Side quick disconnect for sling attachment on either side
Quick and easy to install. Just slip it on and it locks in place.
Provides additional support during firing.
Weighs a scant 4.0 ounces.
Manufactured to exacting tolerances
Adjustable with a simple pull mechanism
Fits all pistols equipped with a Mil-spec buffer tube: AR-15 pattern, MPX, Glock, CZ Scorpion Evo 3, HK9X pattern, etc.
Made from high-strength glass-reinforced polymer with a QD swivel cup (QD swivel not included).
With the simple, vertical pull mechanism on the bottom of the Blade, you’ll be able to adjust it to different lengths and gain more support, giving you a boost in your marksmanship game and more all-around comfort with each shot.
Ultimately, both of the affordable Blade Classic and Blade Stealth pistol stabilizers remain lightweight, durable and thin with its robust design.
Disclaimer: This blog is for educational purposes only and not intended to provide legal advice. You are responsible for your own actions, and we advise you to seek guidance from a legal professional in your area before building a custom AR-15 pistol.
Should you be afraid to build your own AR pistol?
Lions, tigers, and custom-built AR pistols. Oh my!
As a law-abiding citizen, we understand that building your own AR pistol can feel like walking on eggshells. It’s one thing to learn how to safely make a firearm that will work great for your needs—and quite another when it comes to building it according to all the convoluted rules in place.
Have no fear. We will walk you through the steps of what you need to get started.
What you need to know before building an AR-15 pistol
The fears behind building a custom AR-15 pistol are not primarily focused on preventing yourself from getting caught in the act of using an illegally configured firearm at the range—but more about protecting yourself in case you ever need to use it in a personal defense situation, where your firearm can be seized and used as evidence against you in court.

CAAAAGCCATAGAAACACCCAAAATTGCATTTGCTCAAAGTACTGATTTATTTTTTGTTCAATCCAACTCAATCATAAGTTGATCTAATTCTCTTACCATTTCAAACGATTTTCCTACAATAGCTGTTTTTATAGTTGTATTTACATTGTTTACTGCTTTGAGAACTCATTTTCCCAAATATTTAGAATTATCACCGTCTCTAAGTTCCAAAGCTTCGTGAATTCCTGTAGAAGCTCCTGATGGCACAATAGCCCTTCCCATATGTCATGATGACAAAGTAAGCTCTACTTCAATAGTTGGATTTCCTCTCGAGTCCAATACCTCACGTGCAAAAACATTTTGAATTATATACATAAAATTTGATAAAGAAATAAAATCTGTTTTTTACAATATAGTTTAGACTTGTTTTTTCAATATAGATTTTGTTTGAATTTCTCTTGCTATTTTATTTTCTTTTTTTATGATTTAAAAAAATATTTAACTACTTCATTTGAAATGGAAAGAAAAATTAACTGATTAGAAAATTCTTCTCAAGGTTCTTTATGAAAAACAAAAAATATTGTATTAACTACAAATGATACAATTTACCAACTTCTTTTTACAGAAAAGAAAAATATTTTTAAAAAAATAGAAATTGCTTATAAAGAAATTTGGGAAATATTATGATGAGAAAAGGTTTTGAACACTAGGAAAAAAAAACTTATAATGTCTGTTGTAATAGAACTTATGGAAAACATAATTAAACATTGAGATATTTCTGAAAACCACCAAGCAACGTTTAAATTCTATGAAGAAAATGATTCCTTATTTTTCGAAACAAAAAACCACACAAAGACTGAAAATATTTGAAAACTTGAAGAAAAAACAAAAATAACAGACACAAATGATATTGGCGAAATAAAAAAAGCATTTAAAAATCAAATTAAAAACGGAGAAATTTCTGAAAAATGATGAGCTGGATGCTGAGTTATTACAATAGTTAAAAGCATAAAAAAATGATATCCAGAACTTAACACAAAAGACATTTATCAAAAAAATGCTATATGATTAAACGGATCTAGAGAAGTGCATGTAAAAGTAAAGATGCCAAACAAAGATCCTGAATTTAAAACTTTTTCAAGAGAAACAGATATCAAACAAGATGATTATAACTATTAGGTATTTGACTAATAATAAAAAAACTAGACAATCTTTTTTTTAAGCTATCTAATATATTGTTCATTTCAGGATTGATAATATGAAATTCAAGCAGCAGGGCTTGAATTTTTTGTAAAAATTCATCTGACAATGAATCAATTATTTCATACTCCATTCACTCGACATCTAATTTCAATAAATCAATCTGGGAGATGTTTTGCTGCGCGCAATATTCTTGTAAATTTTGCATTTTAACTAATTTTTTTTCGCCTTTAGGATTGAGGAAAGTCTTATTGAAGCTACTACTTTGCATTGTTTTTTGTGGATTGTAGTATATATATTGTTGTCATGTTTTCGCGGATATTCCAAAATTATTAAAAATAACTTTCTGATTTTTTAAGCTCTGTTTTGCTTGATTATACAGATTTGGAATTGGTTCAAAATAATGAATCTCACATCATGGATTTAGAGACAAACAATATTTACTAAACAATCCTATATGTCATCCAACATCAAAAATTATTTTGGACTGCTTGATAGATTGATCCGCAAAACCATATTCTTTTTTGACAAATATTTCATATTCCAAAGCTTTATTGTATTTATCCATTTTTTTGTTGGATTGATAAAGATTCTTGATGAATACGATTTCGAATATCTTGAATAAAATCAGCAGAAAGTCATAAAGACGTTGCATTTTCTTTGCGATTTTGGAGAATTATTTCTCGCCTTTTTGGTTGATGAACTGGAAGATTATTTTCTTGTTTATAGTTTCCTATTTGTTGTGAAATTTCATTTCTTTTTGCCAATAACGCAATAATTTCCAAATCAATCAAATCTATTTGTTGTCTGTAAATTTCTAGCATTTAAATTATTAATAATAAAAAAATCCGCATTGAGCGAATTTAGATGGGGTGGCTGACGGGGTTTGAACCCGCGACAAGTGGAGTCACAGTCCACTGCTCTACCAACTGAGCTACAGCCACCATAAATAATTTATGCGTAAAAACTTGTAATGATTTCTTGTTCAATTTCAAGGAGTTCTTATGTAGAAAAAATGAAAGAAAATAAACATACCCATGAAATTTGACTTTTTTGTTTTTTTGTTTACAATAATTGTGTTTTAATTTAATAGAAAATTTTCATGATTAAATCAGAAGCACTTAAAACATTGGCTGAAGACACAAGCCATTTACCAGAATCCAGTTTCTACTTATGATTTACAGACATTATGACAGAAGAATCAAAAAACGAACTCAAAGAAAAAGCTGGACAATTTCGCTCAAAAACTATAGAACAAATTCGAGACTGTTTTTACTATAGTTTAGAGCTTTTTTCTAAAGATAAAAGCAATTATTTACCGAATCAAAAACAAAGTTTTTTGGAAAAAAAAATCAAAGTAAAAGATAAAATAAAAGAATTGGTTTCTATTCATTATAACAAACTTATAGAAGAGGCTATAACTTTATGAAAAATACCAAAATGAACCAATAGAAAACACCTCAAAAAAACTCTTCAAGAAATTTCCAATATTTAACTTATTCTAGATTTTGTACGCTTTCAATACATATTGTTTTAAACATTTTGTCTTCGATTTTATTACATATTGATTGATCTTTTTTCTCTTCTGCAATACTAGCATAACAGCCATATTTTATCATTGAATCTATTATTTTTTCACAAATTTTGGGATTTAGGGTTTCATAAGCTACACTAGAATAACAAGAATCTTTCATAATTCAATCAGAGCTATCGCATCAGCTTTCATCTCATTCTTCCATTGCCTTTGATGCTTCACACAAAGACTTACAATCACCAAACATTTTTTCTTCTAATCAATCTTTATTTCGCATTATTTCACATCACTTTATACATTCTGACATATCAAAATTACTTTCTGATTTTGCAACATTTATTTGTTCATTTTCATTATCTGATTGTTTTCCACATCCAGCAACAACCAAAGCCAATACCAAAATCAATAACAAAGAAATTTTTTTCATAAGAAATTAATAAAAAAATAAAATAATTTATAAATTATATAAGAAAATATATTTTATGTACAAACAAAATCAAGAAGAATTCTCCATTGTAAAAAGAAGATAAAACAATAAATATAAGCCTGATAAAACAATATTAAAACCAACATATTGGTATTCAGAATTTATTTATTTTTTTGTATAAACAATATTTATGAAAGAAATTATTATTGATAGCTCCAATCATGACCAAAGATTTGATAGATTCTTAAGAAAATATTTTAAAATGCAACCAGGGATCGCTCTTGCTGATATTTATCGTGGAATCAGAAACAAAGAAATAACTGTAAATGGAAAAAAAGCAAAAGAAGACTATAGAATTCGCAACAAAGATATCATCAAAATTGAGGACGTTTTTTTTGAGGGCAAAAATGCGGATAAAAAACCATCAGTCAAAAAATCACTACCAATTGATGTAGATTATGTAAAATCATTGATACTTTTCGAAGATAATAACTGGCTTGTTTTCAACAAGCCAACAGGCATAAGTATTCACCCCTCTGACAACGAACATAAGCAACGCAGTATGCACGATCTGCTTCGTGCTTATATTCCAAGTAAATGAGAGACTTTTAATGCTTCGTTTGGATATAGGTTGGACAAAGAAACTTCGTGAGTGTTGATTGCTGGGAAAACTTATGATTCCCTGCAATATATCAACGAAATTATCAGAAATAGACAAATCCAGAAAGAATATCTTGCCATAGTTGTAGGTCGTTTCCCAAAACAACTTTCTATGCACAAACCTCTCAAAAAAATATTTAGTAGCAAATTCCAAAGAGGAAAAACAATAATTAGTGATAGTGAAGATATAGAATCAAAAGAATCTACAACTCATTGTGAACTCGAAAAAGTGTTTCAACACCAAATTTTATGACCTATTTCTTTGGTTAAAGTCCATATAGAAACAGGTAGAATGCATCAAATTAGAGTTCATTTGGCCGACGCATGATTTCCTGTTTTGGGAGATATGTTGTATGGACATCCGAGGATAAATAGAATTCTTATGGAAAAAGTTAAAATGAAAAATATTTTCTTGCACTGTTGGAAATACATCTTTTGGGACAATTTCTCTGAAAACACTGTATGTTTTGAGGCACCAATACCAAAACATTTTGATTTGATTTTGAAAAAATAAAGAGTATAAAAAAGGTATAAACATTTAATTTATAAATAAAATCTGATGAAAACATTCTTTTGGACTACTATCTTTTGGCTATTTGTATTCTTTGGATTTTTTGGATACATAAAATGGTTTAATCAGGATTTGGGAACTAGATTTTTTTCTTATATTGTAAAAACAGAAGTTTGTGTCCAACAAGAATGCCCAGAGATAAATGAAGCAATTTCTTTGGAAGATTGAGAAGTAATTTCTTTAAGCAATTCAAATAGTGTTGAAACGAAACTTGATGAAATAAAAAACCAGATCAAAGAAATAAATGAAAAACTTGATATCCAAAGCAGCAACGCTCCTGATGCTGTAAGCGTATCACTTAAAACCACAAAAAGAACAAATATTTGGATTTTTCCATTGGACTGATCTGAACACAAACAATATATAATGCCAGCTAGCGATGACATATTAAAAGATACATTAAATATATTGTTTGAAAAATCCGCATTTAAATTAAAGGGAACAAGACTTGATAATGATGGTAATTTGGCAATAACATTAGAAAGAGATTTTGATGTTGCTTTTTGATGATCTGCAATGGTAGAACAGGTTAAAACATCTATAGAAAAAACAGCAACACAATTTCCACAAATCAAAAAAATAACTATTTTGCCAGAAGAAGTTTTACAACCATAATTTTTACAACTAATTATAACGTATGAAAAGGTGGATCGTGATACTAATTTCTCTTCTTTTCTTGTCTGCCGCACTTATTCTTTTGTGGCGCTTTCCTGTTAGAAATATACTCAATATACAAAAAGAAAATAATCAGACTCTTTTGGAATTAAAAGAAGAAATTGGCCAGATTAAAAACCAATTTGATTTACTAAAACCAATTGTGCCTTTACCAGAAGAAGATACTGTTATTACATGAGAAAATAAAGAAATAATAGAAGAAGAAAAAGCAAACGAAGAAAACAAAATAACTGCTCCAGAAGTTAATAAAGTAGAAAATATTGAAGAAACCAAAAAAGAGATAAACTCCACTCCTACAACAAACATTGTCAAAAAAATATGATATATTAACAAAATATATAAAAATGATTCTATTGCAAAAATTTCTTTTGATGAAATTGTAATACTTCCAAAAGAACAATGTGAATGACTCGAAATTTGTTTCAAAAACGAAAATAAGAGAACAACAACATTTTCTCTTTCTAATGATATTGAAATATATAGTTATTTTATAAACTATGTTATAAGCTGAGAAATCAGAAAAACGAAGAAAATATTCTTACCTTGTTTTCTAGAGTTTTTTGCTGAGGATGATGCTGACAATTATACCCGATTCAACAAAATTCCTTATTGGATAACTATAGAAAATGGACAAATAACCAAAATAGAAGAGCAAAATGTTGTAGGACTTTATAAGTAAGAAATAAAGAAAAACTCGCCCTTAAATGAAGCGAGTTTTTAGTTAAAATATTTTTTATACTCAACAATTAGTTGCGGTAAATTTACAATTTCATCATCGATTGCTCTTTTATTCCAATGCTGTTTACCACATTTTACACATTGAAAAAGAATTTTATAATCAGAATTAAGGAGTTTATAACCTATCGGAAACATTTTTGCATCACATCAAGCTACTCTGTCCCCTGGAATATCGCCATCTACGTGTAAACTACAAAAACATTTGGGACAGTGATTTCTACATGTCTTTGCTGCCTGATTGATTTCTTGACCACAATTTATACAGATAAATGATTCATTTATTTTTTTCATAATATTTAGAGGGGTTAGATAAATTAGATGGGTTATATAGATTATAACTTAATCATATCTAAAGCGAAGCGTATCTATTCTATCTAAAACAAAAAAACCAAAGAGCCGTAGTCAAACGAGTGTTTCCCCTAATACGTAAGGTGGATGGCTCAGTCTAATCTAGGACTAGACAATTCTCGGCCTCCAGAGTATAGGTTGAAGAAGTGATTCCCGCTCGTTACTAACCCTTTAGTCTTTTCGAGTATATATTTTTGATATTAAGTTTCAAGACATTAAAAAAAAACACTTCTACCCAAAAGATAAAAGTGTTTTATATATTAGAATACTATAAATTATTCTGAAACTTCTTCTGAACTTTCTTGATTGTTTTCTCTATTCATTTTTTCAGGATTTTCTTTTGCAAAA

For rest assurance (and to remain the law-abiding citizen we know you are), building a firearm legally is truly a “cover your ass” action that calls for getting it done right the first time. It’s not worth cutting corners that could cost you a whole lot of issues in unexpected circumstances.
Before we get into the nitty gritty, let’s cover our bases.
The first thing you want to do is familiarize yourself with both your local and state gun regulations, or contact your local FFL dealer for guidance. They can help answer questions and provide suggestions as well.
Now let’s define what a pistol is on a federal level.
The Bureau of Alcohol, Tobacco, Firearms and Explosives (ATF) defines a pistol as “a weapon originally designed, made and intended to fire a projectile from one or more barrels when held in one hand and having: a chamber as an integral part of, or permanently aligned with, the bore; and a short stock designed to be gripped by one hand and at an angle to and extending below the line of the bore.”
While an AR-15 pistol has a similar makeup as an AR-15 rifle, there are a few differences that classify it a “pistol”:
The barrel is typically shorter than 16 inches (and overall length is shorter than 26 inches).
You can’t put a vertical forend grip on it (angled grips are okay).
You can optionally have a pistol brace on your firearm.
It cannot have a stock.
Also, the NFA (National Firearms Act) doesn’t regulate pistol barrel length. So as long as it doesn’t have a stock, which would classify it as a rifle, you should be good to go without having to deal with the tax stamps, paperwork, and other rules from the NFA.
How to build an AR-15 pistol
Now let’s get to the good stuff: building a custom AR-15 pistol.
The benefit of building an AR-15 pistol is that you get exactly what you want–sometimes at a fraction of the cost. As long as you have the time on your hands, it can be a great alternative to buying one from a firearms dealer.
First things first, you need to define your budget and what you want from your firearm.